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Sunita back on Earth after setting space record

Last updated on: November 19, 2012 11:33 IST

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Record-setting Indian-American Sunita Williams along with two fellow astronauts safely returned to Earth on Monday from the International Space Station, touching down on the steppes of central Kazakhstan, after spending four months in orbit.

It was a perfect landing for Williams and two astronauts, Flight Engineers Yuri Malenchenko and Aki Hoshide, as they touched down in the dark, chilly expanses of central Kazakhstan on board a Russian Soyuz capsule.

The three astronauts landed at 0726 hours IST in the town of Arkalyk.

Helicopters rushed with the search-and-recovery crew to assist them, as their capsule parachuted down some 35 kilometres from the planned touchdown site due to procedural delay.

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Image: The Soyuz TMA-05M spacecraft is seen shortly after it landed with Expedition 33 Commander Sunita Williams of NASA and Japanese astronaut Akihiko Hoshide and Russian cosmonaut Yuri Malenchenko in a remote area of Kazakhstan
Photographs: NASA

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Sunita back on Earth after setting space record

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Another three astronauts remain on board the International Space Station (ISS) and will return next year.

Earlier, the trio bid farewell to their fellow astronauts at the ISS, Flight Engineers Kevin Ford, Evgeny Tarelkin and Oleg Novitskiy.

The trio undocked from the Rassvet module of the ISS on Saturday.

The return of Williams, Hoshide and Malenchenko has wrapped up a 127-day space journey for them, since their launch from the Baikonur Cosmodrome in Kazakhstan on July 15, this year, including 125 days spent aboard the ISS.

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Image: The International Space Station crew member US astronaut Sunita Williams gestures shortly after landing near the town of Arkalyk, in northern Kazakhstan
Photographs: Sergei Remezov/Reuters

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Sunita back on Earth after setting space record

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Williams, 47, now has spent a total of 322 days in space during her two long-duration missions. She previously served aboard the ISS as an Expedition 14/15 flight engineer from December 9, 2006, to June 22, 2007.

Williams now also holds the record for spacewalking time for female astronauts.

Williams has a total of 50 hours and 40 minutes of spacewalking time over seven spacewalks, including the three she conducted during Expeditions 32 and 33.

This was the second trip into space for Hoshide of the Japan Aerospace Exploration Agency, who visited the station as an STS-124 mission specialist aboard space shuttle Discovery in 2008.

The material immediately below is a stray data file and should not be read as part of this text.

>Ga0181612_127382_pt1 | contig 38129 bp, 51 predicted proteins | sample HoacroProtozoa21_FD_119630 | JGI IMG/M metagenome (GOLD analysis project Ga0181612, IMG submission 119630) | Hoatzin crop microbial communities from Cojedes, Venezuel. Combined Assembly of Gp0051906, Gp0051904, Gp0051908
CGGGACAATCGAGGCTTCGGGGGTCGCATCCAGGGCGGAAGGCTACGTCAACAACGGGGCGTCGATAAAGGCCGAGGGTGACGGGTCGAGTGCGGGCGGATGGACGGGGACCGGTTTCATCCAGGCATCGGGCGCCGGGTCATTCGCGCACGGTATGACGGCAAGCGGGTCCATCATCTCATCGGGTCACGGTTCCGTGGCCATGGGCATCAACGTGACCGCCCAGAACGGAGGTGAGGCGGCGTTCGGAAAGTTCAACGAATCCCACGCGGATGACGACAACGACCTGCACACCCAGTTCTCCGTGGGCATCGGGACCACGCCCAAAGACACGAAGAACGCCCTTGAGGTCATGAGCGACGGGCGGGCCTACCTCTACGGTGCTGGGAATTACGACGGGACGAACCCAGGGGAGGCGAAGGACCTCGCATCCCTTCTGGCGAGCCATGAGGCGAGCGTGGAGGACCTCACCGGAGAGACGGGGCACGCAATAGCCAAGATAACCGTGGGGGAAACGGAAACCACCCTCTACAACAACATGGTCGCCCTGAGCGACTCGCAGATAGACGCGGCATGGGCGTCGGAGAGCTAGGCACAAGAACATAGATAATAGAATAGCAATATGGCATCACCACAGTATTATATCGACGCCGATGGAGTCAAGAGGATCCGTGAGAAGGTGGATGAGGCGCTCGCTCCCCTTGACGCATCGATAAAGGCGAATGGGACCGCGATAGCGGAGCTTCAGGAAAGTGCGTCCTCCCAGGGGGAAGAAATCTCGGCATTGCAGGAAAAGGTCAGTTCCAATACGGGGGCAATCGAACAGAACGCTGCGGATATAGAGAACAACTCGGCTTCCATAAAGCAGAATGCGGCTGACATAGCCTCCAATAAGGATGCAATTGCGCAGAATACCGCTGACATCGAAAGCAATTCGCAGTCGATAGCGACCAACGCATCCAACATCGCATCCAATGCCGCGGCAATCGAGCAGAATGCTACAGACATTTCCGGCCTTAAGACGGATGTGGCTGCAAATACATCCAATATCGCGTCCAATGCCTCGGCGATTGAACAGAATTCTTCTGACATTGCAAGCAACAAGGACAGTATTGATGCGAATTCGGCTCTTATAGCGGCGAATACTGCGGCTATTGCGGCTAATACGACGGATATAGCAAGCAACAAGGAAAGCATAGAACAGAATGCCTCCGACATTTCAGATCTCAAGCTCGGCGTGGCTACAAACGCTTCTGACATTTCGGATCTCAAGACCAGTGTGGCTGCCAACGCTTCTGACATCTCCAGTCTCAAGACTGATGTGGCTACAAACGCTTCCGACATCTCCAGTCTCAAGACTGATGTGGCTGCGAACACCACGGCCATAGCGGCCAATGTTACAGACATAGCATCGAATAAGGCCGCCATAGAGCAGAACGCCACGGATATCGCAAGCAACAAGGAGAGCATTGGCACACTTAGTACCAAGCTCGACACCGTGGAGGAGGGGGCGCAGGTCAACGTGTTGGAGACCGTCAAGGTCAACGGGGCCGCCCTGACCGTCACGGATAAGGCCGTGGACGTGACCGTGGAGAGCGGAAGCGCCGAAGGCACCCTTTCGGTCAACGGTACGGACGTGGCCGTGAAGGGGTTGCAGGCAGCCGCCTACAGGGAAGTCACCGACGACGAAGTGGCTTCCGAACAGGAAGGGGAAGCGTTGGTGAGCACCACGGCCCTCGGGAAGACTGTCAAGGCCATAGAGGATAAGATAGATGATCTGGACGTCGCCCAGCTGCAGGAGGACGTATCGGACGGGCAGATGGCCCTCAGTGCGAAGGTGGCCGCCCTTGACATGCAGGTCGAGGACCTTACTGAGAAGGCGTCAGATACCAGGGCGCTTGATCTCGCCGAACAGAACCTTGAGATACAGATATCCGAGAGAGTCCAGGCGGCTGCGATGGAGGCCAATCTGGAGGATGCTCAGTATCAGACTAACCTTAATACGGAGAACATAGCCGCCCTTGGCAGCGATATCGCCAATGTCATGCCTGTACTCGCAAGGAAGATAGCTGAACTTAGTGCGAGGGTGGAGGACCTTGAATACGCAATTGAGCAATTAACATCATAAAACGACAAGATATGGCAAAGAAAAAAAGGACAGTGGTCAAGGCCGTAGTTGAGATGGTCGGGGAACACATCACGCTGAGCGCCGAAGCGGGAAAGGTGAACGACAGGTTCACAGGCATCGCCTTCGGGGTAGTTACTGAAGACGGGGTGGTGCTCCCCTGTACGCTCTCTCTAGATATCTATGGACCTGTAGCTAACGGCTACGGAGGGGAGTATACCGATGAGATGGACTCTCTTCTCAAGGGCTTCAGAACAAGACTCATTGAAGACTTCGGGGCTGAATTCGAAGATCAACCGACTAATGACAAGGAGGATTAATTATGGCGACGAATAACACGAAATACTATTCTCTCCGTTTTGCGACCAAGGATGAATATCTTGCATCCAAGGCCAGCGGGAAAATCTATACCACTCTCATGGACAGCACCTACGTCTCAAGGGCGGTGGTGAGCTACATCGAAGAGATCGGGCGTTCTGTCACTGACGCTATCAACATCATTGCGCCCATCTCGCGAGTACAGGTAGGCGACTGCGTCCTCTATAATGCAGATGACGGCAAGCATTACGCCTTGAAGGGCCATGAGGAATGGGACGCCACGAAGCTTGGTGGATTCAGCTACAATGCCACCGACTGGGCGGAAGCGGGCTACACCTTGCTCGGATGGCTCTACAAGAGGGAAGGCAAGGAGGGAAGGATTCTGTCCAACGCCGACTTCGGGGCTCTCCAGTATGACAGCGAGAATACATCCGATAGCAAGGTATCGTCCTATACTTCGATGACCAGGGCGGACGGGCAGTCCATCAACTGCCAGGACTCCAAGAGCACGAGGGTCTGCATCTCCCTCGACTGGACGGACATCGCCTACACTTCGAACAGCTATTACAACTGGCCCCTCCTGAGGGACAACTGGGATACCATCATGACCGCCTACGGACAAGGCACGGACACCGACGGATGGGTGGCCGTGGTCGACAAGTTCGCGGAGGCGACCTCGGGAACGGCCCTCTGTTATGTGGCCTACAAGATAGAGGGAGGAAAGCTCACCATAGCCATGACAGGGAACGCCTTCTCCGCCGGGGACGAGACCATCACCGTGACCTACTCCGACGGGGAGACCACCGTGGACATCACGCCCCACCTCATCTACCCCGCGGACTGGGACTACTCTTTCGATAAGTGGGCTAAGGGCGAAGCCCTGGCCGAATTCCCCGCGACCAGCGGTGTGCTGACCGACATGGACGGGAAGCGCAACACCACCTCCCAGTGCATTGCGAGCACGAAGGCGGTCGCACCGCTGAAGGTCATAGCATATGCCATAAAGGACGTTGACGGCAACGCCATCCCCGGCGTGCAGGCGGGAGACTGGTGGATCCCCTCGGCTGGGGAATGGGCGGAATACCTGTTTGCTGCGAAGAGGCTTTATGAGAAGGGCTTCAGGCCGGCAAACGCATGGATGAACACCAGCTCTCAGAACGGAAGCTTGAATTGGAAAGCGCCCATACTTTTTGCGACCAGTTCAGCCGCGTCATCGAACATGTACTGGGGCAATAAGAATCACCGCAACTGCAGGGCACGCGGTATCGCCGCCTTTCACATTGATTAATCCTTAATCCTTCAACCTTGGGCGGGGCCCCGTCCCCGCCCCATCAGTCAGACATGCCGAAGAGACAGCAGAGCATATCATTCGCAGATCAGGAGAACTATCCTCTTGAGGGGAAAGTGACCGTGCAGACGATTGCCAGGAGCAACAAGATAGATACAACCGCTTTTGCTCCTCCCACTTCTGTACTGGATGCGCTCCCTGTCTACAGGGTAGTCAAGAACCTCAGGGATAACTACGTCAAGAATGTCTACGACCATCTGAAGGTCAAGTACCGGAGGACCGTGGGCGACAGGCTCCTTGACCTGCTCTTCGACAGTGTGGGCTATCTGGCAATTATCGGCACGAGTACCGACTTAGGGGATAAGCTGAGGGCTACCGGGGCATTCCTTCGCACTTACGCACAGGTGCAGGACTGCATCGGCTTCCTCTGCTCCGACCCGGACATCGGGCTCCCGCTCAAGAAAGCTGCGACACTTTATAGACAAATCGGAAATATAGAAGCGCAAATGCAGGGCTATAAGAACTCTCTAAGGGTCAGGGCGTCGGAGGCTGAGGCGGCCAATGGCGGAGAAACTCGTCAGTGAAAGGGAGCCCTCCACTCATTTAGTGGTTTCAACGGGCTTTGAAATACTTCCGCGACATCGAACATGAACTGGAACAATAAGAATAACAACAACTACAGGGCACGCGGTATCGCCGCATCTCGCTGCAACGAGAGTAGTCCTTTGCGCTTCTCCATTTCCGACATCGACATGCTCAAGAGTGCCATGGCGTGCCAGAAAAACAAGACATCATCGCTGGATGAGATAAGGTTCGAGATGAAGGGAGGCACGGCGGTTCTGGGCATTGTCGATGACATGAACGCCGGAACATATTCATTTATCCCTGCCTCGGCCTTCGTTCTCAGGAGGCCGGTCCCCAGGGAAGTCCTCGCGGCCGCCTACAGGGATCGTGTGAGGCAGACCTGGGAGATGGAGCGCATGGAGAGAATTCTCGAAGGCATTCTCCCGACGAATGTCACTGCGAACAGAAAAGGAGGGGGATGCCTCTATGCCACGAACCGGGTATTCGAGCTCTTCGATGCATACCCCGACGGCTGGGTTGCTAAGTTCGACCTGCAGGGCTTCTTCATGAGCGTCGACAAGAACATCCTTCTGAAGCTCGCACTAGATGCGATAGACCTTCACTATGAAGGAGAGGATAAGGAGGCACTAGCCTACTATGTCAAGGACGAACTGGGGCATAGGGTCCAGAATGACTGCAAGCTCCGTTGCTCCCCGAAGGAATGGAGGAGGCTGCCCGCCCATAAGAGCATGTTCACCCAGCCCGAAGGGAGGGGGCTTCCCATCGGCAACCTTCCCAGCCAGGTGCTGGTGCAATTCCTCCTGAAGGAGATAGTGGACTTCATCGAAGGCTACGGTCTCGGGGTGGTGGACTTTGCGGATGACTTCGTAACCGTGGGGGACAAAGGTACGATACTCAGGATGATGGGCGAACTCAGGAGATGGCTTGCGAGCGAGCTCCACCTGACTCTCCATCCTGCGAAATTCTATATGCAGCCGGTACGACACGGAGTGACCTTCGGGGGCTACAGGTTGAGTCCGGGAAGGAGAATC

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Image: The International Space Station crew members Japanese astronaut Akihiko Hoshide (L), Russian cosmonaut Yuri Malenchenko (C) and US astronaut Sunita Williams rest after landing near the town of Arkalyk in northern Kazakhstan in this NASA handout photograph
Photographs: Bill Ingalls/Handout/Reuters

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Sunita back on Earth after setting space record

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Russian Soyuz Commander Malenchenko wrapped up his fifth spaceflight for a total of 642 days in space, placing him seventh on the all-time endurance list.

The undocking signals the end of Expedition 33 and the start of Expedition 34 under the command of Ford, who will remain on the station with Novitskiy and Tarelkin until March.

Williams transferred the helm of the orbiting laboratory to Ford during a change of command ceremony on Saturday.

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Image: The International Space Station crew member US astronaut Sunita Williams is assisted shortly after landing near the town of Arkalyk, in northern Kazakhstan
Photographs: Sergei Remezov/Reuters

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Three additional Expedition 34 flight engineers -- NASA astronaut Tom Marshburn, Canadian Space Agency astronaut Chris Hadfield, and Russian Federal Space Agency cosmonaut Roman Romanenko -- are scheduled to launch from Baikonur on December 19 and dock to the station two days later for a five-month stay.

Hadfield will become the first Canadian to command the station when Ford, Novitskiy and Tarelkin depart, marking the start of Expedition 35.

The Soyuz remains the only means for international astronauts to reach the orbiting laboratory since the decommissioning of the US shuttle fleet in 2011.


Image: The International Space Station
Photographs: NASA

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